Immigration is a hot topic ahead of this month's European elections, but how do voters see the issue in one of the UK's most British towns?
For years in Redcar tourists and locals alike have licked their lips at the thought of a lemon top ice cream from Pacittos on the seafront, the sticky blob of sorbet proving an ever popular extra ingredient.
The fact that one of the town's icons was imported to Teesside by an Italian family, however, is somewhat ironic given the area's ethnic profile.
Redcar and Cleveland has the joint lowest rate of immigration in the UK, according to the last Census. Just 2.2.% of the borough's population were born overseas.
Despite this, immigration is not far from the minds of voters ahead of this month's elections.
On the high street, retired steelworker Andrew Morris knows what the statistics say about his hometown but his views are unchanged.
"I always think we should have listened to Enoch Powell. He said what would happen and it's come to fruition and it's only going to get worse with them opening the floodgates [to other places in the EU].
"The man that's speaking the most sense is Nigel Farage. Purely and simply he's saying 'give Britain back to us'.
"It might be fine for my generation and the next one but there's a concern for the future.
"When I was growing up you could leave school and go into the steelworks or if you didn't like the steelworks you'd go down the docks. It's not like that now."
Jobs matter in Redcar, not that migrants are rushing to the town to take them.
Much of the area's industry is now specialist in sectors like petrochemicals and green energy while there is little in the way of agricultural work that often attracts a large immigrant workforce.
UKIP's recent posters described "26 million people in Europe" looking for work and lots of shoppers in Redcar pledge to vote for the party.
Support for UKIP is far from universal, however. One man angrily points out that "when times are hard people look to the foreigners for the problem".
Candidates for 22 May's vote largely agree on the reasons why people may perceive immigration as a problem despite the population figures.
Liberal Democrat Angelika Schneider puts it down to the "focus" of the media while Labour's Jayne Shotton and Conservative Martin Callanan refer to a "drip feeding" of negative news stories and the "national narrative" respectively.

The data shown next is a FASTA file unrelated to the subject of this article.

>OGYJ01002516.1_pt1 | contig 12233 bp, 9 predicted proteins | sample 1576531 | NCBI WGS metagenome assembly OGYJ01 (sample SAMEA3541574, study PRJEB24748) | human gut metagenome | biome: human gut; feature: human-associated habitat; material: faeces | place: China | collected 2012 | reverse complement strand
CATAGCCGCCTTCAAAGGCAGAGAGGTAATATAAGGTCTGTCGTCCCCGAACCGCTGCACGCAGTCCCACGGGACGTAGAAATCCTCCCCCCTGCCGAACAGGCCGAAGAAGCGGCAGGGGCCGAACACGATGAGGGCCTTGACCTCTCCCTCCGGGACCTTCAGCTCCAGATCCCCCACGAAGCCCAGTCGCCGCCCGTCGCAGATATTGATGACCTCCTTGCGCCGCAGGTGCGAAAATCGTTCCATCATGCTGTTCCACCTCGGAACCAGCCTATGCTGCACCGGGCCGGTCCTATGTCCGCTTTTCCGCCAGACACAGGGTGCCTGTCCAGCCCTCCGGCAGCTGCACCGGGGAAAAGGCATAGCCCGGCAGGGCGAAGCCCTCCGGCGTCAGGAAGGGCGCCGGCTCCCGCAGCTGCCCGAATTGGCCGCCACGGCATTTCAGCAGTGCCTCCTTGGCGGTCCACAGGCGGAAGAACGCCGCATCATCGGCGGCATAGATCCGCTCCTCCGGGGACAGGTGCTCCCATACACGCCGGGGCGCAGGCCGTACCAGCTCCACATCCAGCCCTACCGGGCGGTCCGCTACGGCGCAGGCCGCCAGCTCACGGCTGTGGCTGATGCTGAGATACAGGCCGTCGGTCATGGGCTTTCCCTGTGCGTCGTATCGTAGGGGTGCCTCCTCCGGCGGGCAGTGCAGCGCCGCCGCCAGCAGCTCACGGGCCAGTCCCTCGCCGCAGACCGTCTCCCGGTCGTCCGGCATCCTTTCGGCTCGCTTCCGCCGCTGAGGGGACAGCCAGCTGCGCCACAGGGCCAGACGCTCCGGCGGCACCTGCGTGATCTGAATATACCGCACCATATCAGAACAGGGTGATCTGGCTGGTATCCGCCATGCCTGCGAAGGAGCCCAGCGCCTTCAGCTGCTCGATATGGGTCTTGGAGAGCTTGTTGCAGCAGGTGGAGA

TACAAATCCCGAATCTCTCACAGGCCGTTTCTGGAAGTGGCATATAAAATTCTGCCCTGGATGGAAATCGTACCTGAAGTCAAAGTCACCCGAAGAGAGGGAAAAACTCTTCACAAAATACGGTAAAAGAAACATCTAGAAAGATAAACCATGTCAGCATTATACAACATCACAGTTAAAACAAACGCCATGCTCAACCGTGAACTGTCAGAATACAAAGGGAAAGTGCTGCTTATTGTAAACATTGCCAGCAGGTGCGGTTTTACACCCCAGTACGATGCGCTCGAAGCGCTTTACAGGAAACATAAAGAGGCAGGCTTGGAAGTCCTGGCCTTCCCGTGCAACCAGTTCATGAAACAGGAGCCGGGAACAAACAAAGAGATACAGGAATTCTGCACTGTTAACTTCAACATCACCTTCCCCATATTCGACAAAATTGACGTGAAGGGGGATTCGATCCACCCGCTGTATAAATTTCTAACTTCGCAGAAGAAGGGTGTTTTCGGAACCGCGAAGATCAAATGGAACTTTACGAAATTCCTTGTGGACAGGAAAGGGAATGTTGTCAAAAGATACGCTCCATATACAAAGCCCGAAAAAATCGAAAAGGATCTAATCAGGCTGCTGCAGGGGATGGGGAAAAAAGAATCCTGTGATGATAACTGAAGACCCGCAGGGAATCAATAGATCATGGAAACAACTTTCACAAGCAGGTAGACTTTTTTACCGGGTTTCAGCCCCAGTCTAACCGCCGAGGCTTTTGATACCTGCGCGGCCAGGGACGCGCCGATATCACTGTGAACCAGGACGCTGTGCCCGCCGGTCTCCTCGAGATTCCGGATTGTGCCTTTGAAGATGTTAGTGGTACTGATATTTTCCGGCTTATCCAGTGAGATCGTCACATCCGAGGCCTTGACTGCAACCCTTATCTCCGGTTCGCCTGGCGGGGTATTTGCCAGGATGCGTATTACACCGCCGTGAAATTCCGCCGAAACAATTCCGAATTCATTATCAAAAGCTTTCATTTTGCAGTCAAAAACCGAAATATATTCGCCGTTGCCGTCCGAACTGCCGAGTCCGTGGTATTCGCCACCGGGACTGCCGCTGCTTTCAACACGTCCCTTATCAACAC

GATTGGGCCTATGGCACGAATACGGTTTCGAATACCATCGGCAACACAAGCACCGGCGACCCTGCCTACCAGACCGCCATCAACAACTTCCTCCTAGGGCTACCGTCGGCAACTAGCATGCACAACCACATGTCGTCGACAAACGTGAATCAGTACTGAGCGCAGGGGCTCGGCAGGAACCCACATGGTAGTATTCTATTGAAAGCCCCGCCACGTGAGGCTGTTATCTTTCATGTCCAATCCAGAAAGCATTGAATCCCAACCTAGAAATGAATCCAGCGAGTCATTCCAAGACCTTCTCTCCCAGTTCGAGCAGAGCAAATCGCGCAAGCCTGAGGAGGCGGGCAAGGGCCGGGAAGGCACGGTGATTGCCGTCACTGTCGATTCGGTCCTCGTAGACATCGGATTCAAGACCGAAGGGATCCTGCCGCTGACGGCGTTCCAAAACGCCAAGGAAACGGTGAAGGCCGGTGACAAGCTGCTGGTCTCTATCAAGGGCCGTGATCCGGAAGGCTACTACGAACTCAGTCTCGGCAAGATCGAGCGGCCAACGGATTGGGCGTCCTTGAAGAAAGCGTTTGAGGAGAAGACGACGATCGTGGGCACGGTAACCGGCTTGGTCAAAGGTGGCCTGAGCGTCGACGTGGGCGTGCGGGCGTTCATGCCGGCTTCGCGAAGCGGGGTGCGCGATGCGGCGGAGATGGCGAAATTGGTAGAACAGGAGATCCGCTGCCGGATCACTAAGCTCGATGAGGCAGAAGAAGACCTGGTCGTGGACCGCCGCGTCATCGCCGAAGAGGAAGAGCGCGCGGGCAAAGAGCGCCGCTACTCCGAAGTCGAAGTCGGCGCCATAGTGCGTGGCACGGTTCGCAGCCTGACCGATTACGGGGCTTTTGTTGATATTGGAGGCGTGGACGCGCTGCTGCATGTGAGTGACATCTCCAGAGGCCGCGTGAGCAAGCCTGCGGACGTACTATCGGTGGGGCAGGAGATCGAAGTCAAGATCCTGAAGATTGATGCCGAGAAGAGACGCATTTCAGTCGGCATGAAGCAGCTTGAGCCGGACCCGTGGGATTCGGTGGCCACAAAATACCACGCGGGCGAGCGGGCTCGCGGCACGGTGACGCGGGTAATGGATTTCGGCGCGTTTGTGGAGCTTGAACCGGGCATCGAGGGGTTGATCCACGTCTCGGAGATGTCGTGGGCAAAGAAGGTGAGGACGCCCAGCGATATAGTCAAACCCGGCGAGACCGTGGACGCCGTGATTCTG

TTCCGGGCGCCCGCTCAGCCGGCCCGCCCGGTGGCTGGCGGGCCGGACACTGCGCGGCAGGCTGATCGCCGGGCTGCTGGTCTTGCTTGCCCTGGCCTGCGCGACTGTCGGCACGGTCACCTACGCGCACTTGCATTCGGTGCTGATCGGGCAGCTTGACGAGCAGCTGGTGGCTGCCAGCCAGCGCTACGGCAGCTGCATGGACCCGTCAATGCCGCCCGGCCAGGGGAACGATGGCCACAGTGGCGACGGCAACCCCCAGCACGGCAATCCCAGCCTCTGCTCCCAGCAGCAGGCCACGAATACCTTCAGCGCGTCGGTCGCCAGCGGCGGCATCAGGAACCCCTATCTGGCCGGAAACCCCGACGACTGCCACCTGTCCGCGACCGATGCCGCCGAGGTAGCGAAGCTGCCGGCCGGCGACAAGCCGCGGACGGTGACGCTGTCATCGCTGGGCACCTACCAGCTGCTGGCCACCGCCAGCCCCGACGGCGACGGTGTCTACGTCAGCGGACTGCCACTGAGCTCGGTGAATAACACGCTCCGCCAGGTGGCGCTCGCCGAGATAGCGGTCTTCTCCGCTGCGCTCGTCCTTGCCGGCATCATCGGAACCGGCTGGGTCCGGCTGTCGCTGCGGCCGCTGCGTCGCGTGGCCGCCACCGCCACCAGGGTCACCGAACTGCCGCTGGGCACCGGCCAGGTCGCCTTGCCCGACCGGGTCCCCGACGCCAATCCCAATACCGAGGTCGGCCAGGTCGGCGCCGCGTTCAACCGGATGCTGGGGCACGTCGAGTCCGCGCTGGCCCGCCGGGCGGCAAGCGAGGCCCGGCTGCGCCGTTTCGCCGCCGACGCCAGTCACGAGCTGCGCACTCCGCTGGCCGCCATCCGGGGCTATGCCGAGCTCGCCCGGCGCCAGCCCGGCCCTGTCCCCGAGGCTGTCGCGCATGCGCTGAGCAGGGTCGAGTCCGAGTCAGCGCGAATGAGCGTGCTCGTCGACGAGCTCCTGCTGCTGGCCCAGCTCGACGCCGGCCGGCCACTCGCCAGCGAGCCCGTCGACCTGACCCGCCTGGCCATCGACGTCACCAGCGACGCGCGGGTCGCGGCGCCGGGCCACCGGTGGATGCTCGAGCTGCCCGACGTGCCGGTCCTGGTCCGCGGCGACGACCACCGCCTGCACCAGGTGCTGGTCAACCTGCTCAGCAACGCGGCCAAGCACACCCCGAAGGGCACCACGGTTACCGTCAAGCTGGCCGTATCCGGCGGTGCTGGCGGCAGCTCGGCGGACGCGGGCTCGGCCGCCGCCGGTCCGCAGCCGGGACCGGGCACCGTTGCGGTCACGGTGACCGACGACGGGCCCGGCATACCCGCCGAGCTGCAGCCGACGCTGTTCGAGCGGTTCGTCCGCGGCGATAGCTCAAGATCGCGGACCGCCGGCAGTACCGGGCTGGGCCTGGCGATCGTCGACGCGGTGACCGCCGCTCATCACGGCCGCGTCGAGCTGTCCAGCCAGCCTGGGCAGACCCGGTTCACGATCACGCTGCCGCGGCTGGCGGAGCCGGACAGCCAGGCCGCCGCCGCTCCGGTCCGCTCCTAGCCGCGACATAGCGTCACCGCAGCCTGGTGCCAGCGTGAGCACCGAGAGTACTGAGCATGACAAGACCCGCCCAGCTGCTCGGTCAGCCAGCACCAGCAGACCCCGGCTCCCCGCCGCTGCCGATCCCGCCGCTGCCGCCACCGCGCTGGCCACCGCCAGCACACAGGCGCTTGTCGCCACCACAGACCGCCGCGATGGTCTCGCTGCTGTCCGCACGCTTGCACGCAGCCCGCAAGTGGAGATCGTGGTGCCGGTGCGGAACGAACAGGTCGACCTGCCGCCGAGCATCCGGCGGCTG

UKIP's Jonathan Arnott disagrees and points out people living in Redcar are affected by the wider picture.
"Just because one particular place has a lower rate of immigration than other places nearby doesn't necessarily mean that they aren't competing for the same jobs."
'Control our own destiny'
UKIP, Mr Arnott insists, are not anti-immigration, but "anti-uncontrolled immigration".
"Working class areas are disproportionately hit because there's no limit to the amount of immigration from European countries," he says. "The oversupply of labour is generally of those on the lowest incomes."
Ms Shotton, for Labour, says her party is addressing the topics, including a lack of housing, that people blame on immigration.
"We've got a really hard job to do in getting out the message that UKIP isn't the solution," she says.
"Nigel Farage is not a man of the people, just because he goes and has a pint and a cigarette outside a pub. He's a career politician and his wish to get out of the EU would be absolutely devastating for this region."
Lib Dem Ms Schneider says UKIP has "very simple answers" to "very complex issues" and appeals to "people's worst instincts and fears".
She says: "I've been speaking to lots of businesses in the North East and there is a lack of skilled workers in some areas of the manufacturing sector.
"It's an issue that can be addressed at a UK level through education and training but it's a long process so immigration can be quite important."
Drinkers in the Pig and Whistle pub squirm slightly when asked about immigration. It is a regular topic of conversation here, it seems.
Ken Jackson, from nearby Eston, says the perception that migrants are taking jobs that would otherwise be occupied by locals creates animosity.
Immigration though, he says, will always happen and in a global economy "people need to take jobs at the lower end of the market and be more realistic".
Mr Jackson doesn't believe UKIP is a racist party.
"I don't think we'll come out of Europe but we need to control our own destiny," he says.
Further along the bar, landlord Nick Coulson says some people are "paranoid" about immigration, particularly, he says, since benefit reforms introduced by the coalition.
"They might think 'I'm not getting as much money as I was because we're supporting all these Poles and so on'," he says.
In the 2009 European elections UKIP came fourth in the North East, securing just over 15% of the vote in a worse showing than they achieved nationally.
Mr Callanan, the only sitting North East MEP standing for re-election, with Labour's Steven Hughes and Lib Dem Fiona Hall retiring, says the Conservatives accept that support for the EU is "wafer thin".
"We think the relationship should be renegotiated so that Europe gets involved less in the micro issues and only deals with the super-national issues that it needs to."
He suggests voters see European elections as being ripe for taking a free roll of the dice at the ballot box.
"In an election that people don't perceive as being that important, wrongly in my view, they feel able to cast a protest vote. It doesn't affect the running of the country as it were.
"It's a kick to the political establishment."
Just how hard a kick awaits that establishment in towns like Redcar remains to be seen.